Robinson Morse's Sound of Mind Featuring Peter Apfelbaum
December 16, 2017
In a focused performance comparable to that which his Green Mountain jazz peer, saxophonist/composer Brian McCarthy, offered just two weeks prior, bassist/composer Robinson Morse authoritatively led his Sound of Mind ensemble through a vigorous seventy-five minute set that wholly satisfied the near overflow audience in FlynnSpace this mid-December evening.
And the crowed didn't respond as heartily as it did merely out of loyalty to a local musician. Rather, they were inspired by the ten-piece unit's presentation of a swift string of tunes including the entirety of their album Enough Is Plenty
(Recombination, 2017), parlayed in such crisp, snappy fashion, those in attendance might well have savored another two hours or more.
While it's not fair to say this performance rendered obsolete their studio recording, the unit certainly made the case for concerts of greater duration. That said, the usual means of filling a greater time allotment might rely on more frequent, not to mention conventional, intervals for soloing, perhaps something on the order of a duet featuring drummer Dan Ryan and percussionist PJ Davidian; the pair of quick breaks by the ever-so-casual former served their purpose, but additional such segments might just end up undercutting the distinction of this presentation.
Because this second of two shows featuring the Sound of Mind group focused on the bassist/bandleader's original compositions. And deservedly so, as it reaffirmed Morse's uncanny ability to compose in such a way material like "Atmosphere" captures the organic structure of an improvisation in full-motion; there was a distinct sense of spontaneity as readily-discernible within Dan Devine's carefully-parsed guitar as Parker Shper's keyboard work, an energetic air that also permeated the integral action of the five-man horn section: theirs were not mere embellishments to the core quintet.
Playing in unison, the rigorously charted melody lines of trumpet (Taylor Haskins, Brian Boyes) saxophone (Jake Whitesell, Zack Tonnissen, Bryan McNamara and special guest Peter Apfelbaum) and trombone (the Queen City stalwart James Harvey) crystallized in the air once they wafted from the stage. And when solos emerged from the changes of a particular song, as on Aleksey Novosyolov's "Lifted On High," those sounds only increased the intensity of the playing, not just in that of the individual, but in the group as a whole.
Maintaining equally muscular thrust whether on acoustic or electric basses, the bandleader himself was so humble he took only a single solo himself, appropriately enough, on "Congruence." Yet Morse's spotlight served the purpose of other such intervals throughout the night because it not only promoted the flow of musicianship from every angle on the stage, and thus ensured its impact pervaded the room.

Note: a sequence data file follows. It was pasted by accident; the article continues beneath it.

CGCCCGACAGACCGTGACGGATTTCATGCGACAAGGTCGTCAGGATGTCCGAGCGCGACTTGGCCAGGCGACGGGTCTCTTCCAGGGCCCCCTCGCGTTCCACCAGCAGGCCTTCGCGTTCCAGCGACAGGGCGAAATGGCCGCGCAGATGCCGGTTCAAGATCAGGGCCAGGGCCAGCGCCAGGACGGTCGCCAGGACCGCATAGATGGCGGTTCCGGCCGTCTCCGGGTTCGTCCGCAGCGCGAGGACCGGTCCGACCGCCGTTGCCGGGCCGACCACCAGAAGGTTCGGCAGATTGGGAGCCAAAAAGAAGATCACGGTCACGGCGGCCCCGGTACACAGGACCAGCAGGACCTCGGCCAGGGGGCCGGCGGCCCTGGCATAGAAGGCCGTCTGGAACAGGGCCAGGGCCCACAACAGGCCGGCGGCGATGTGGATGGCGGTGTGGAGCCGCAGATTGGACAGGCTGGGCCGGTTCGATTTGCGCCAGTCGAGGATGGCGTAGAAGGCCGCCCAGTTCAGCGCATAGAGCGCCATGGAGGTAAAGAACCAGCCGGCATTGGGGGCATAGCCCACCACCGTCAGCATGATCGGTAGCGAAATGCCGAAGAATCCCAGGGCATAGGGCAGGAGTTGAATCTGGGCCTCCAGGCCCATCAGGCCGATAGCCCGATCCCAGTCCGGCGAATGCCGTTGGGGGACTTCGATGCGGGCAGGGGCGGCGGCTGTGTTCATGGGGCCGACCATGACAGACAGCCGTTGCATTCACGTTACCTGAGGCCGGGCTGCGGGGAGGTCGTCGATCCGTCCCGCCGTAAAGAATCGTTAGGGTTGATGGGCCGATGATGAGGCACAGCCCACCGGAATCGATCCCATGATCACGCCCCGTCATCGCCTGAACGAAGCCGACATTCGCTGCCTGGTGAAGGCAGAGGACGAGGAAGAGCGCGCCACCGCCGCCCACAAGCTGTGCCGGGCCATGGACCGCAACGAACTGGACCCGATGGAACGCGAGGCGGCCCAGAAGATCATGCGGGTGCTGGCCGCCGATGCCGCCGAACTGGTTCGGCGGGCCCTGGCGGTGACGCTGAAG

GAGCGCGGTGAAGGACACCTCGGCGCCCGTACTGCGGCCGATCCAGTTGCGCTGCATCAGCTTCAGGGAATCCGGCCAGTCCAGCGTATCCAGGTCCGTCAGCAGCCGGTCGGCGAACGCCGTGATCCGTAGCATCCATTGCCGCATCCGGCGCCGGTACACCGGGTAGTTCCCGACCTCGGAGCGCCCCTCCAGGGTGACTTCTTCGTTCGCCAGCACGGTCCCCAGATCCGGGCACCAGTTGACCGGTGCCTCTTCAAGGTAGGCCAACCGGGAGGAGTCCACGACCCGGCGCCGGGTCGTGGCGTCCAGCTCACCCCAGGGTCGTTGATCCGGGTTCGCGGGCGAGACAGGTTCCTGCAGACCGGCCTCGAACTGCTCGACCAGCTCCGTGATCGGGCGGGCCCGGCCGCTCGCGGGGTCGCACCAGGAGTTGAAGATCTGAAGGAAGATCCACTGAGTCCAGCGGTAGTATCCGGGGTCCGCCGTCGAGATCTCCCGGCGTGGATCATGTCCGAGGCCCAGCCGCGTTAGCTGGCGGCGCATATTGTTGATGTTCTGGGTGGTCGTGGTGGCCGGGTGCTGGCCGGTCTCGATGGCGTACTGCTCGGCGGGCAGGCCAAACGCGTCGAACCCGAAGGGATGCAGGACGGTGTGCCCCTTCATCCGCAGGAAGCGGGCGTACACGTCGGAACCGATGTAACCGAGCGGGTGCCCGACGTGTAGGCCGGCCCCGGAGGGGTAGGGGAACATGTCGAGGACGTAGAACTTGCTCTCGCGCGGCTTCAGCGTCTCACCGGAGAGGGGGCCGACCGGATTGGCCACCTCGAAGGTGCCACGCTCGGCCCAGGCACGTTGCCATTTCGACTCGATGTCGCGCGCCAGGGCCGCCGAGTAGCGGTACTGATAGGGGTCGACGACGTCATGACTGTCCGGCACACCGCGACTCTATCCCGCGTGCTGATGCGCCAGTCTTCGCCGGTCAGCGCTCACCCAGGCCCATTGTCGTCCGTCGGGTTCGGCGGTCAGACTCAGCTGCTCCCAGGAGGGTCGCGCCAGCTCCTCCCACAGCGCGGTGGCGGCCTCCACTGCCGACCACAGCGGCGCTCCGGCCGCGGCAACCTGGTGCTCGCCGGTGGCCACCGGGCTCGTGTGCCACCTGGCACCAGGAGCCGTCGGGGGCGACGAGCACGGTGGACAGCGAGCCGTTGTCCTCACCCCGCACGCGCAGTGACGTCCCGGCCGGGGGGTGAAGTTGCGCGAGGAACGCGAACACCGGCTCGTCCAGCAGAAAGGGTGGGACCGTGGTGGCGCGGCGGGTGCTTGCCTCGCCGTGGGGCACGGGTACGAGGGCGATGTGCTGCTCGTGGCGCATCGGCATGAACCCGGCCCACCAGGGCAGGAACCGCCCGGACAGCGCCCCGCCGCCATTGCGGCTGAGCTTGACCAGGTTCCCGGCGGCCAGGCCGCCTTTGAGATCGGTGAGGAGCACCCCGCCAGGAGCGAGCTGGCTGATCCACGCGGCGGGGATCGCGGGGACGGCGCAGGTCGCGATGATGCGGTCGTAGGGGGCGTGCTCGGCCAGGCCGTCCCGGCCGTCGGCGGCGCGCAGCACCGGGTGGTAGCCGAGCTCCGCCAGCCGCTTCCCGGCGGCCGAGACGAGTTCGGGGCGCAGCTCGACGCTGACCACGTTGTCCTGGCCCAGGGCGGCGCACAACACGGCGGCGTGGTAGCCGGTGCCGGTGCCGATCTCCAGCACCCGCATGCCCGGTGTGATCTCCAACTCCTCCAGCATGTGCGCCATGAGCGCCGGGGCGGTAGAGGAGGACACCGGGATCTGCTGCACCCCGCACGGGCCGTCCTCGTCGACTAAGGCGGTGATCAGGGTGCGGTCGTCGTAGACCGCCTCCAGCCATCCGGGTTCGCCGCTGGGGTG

As a result, in contrast to the balmy likes of the album's titlesong on record, this live take crackled with electricity. And even as Morse and SOM unfurled all the other seven tracks from Enough Is Plenty in swift succession (plus "Chimes," by featured guest collaborator/keyboardist Apfelbaum), that selection reaffirmed how the group know how to distinguish the immediacy of the stage from the insularity of the studio. Accordingly, at the end, the deep rumble within "Paranormal" and "Outsider," made that concluding sequence sound tailor-made for exactly the emphatic finish the crowd so clearly relished.
But make no mistake, the intimate size of this venue did not figure in that equation of cause and effect: 2018's Burlington Discover Jazz Festival
would do well to feature Morse and company, inside or al fresco during the summer month of June, if only to certify the latent power at the command of the dectet, not to mention allow a more extended interval within which to play. Under those circumstances, the leader would have the time to introduce by name the personnel he at one juncture earnestly professed to be his best friends.
Such an appearance would thus contain a logic all its own and represent a logical extension of this show that wholly and completely deserved the dual standing ovations it elicited from the deeply appreciative audience. Occurring within a week of the winter solstice, this event conjured up a warmth comparable in its own way to that arising around its summer counterpart. That's no small accomplishment around this time of the year in Vermont, but wholly in line with this stylish execution of Robinson Morse's laudable ambition.